The characteristic of the solar cell 1 was evaluated with an AM-1.5 solar simulator to obtain a photoelectric conversion efficiency of 13%. Furthermore, 21 subcells each having an area of 1 cm2 were formed on the substrate 101 and checked for distribution of the photoelectric conversion efficiency. The result indicated a distribution within ±2% which was a favorable result. Moreover, a silicon crystal was grown successively five times while replenishing aluminum and silicon in the same procedures as those for the first growth in the amount of aluminum and silicon lost in each growth due to the deposition from the melt. This experiment indicated the variation of the photoelectric conversion efficiency within ±3% at one and the same location of each substrate, which was a favorable result.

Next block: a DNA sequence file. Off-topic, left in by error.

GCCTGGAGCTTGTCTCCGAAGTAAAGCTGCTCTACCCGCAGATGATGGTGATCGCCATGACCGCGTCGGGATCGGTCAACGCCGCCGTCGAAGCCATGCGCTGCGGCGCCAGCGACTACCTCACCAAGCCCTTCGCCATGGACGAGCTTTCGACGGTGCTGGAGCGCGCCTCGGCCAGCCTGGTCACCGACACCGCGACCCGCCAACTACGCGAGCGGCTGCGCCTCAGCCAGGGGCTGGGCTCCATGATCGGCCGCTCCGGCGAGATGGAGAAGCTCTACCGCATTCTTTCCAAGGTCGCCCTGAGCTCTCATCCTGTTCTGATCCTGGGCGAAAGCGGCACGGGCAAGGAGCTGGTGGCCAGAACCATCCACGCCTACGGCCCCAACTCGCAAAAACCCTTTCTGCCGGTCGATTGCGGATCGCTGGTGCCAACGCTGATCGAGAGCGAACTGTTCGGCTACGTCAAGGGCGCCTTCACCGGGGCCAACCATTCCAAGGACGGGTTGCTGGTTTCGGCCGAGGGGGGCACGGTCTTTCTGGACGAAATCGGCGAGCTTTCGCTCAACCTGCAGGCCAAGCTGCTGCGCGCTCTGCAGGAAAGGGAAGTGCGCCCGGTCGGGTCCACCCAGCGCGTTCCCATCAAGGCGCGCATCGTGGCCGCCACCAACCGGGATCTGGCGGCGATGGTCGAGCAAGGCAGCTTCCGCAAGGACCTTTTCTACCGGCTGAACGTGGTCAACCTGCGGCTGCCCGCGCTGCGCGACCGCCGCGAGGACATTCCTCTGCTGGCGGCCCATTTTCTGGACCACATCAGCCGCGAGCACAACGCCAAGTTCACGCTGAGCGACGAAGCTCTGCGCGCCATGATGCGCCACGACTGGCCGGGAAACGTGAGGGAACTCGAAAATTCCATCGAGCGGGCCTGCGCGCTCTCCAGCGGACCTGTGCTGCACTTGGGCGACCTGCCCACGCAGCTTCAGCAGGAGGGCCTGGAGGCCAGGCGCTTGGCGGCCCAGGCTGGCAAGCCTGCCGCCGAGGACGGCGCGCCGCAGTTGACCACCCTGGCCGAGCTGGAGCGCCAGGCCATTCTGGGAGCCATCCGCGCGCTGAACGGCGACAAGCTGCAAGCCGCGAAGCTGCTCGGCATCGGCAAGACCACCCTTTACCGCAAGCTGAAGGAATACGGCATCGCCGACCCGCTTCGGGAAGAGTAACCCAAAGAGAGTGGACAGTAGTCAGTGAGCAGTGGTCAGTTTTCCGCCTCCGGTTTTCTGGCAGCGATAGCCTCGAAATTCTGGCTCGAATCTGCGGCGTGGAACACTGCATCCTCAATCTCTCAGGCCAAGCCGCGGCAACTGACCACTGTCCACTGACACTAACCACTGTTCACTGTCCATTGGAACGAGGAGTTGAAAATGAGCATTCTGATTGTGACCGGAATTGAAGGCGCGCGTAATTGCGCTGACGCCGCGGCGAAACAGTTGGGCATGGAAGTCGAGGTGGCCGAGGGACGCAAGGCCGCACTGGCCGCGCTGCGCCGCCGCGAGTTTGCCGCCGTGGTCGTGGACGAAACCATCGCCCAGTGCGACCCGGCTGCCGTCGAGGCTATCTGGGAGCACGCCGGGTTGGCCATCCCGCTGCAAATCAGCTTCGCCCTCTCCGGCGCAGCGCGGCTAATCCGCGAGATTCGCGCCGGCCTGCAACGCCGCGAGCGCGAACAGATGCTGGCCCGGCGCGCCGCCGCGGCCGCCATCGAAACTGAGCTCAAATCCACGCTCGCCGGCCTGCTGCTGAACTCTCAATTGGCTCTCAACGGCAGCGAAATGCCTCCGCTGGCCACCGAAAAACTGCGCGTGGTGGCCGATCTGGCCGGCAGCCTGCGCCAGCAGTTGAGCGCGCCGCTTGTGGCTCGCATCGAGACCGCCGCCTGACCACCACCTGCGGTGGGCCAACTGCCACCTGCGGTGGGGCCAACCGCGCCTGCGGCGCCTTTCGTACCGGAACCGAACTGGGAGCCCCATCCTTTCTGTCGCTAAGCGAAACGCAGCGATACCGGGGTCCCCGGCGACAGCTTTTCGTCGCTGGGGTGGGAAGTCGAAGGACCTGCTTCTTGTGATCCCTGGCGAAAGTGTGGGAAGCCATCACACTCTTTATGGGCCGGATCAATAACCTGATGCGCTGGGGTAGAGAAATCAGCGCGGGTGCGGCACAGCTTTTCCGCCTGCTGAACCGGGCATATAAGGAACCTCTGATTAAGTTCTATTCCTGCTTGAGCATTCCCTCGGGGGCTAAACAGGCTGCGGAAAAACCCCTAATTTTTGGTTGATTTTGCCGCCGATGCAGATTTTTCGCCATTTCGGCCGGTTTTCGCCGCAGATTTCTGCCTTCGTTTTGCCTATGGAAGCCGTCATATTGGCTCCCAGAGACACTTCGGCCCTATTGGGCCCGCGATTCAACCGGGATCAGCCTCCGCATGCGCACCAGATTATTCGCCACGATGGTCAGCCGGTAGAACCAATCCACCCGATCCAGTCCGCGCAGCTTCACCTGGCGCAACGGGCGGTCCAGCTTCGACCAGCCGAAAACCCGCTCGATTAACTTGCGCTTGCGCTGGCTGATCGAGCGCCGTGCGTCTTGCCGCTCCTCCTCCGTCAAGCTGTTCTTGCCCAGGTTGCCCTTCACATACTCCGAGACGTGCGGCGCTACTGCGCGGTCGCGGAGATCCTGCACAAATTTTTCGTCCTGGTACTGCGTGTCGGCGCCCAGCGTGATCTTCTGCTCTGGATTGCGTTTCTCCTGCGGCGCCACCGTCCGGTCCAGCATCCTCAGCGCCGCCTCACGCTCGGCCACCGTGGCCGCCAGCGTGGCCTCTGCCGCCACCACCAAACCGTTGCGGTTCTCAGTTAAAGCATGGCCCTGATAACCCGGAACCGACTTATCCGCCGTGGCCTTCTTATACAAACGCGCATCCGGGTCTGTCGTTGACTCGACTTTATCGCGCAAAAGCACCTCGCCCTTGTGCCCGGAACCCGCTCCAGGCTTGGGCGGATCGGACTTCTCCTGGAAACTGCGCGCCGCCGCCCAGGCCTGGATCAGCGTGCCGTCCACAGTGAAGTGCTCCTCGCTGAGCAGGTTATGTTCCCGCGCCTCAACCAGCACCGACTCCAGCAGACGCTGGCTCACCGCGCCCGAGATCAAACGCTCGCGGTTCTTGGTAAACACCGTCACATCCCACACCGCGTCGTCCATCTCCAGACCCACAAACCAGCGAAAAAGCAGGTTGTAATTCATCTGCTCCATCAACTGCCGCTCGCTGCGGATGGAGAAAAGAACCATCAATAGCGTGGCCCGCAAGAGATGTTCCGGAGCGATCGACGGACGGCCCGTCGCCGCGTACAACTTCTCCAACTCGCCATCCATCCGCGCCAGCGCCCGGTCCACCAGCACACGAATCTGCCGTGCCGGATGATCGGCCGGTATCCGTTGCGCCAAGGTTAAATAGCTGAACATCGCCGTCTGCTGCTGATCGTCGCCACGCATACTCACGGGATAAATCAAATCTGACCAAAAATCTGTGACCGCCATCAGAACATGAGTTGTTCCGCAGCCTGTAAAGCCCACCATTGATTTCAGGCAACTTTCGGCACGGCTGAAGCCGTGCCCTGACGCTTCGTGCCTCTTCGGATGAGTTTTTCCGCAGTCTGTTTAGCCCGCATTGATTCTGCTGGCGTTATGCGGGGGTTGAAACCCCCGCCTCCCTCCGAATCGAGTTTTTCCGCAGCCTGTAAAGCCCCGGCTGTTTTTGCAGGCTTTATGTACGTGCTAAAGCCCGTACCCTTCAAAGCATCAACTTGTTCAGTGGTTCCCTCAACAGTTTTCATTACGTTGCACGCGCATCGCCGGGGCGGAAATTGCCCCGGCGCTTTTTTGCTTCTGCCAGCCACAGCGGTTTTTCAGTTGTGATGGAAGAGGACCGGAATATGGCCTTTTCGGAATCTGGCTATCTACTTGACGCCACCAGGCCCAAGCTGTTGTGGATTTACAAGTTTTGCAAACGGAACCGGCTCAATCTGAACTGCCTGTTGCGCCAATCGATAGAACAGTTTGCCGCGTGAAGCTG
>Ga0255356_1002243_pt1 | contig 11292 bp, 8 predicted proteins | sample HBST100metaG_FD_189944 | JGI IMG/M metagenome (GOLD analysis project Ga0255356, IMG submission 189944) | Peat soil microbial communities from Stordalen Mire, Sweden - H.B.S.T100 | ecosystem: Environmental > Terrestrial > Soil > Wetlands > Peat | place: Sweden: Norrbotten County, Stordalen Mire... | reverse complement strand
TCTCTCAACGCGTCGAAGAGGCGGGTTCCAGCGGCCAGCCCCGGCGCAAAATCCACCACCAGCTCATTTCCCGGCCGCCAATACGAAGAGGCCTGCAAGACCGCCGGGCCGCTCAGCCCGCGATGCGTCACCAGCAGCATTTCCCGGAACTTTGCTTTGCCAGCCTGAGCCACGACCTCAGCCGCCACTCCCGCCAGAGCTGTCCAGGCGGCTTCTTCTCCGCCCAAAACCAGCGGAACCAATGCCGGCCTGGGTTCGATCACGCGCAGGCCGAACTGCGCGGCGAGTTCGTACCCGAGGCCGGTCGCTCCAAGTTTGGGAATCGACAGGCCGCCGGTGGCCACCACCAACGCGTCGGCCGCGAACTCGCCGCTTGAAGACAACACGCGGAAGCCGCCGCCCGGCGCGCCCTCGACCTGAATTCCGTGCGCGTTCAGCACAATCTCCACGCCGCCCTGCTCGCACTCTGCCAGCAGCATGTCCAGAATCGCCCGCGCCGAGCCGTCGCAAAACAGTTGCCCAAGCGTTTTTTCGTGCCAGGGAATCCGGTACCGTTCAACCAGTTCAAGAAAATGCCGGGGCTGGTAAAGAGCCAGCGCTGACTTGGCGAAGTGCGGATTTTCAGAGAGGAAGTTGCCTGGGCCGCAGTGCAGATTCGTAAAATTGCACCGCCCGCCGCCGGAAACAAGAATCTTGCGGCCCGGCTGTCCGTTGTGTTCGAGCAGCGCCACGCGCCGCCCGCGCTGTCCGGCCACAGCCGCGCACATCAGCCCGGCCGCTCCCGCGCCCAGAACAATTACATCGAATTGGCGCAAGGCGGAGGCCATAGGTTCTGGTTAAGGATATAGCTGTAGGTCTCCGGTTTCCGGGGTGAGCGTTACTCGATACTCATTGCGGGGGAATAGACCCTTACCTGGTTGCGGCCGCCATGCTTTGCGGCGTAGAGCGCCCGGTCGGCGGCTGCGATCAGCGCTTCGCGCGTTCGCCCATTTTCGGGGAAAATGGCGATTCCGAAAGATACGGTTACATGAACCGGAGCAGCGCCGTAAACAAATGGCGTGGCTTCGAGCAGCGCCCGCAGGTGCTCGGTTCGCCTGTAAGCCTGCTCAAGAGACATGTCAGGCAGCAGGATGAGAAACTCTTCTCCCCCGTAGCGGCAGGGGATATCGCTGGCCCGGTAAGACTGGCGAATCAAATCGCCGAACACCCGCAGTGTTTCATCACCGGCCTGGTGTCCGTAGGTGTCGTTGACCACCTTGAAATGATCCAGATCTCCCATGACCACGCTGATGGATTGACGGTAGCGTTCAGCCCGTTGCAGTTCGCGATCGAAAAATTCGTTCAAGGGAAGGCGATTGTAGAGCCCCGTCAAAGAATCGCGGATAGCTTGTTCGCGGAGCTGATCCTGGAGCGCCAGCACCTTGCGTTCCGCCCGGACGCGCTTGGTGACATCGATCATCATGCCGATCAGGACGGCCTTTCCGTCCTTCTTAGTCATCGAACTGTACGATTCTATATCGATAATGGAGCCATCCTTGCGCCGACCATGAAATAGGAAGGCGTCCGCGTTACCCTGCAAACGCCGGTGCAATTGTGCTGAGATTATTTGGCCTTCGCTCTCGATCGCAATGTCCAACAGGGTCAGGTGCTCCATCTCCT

As a comparative example, a solar cell 2 was produced in the same procedures as those for the solar cell 1, except that pellets of pure aluminum were used as the pellets 310 containing the dopant. In this case, aluminum could hardly be incorporated into a p-type polycrystalline silicon layer 102 even when a dopant was replenished in a theoretically adequate amount. When the dopant was replenished in an amount exceeding the adequate amount, however, irregular spots were generated on the surface of the substrate 101 and the p-type polycrystalline silicon layer 102, which were considered to be formed by reaction between silicon and aluminum. It is presumed that a layer of melted aluminum was formed on a surface of the melt and reacted with the substrate 101 or the silicon layer 102. The solar cell 2 had remarkably ununiform photoelectric conversion efficiencies, and certain subcells exhibited no photoelectric conversion efficiencies at all. Thus, the effects of the present invention was clarified by this comparison.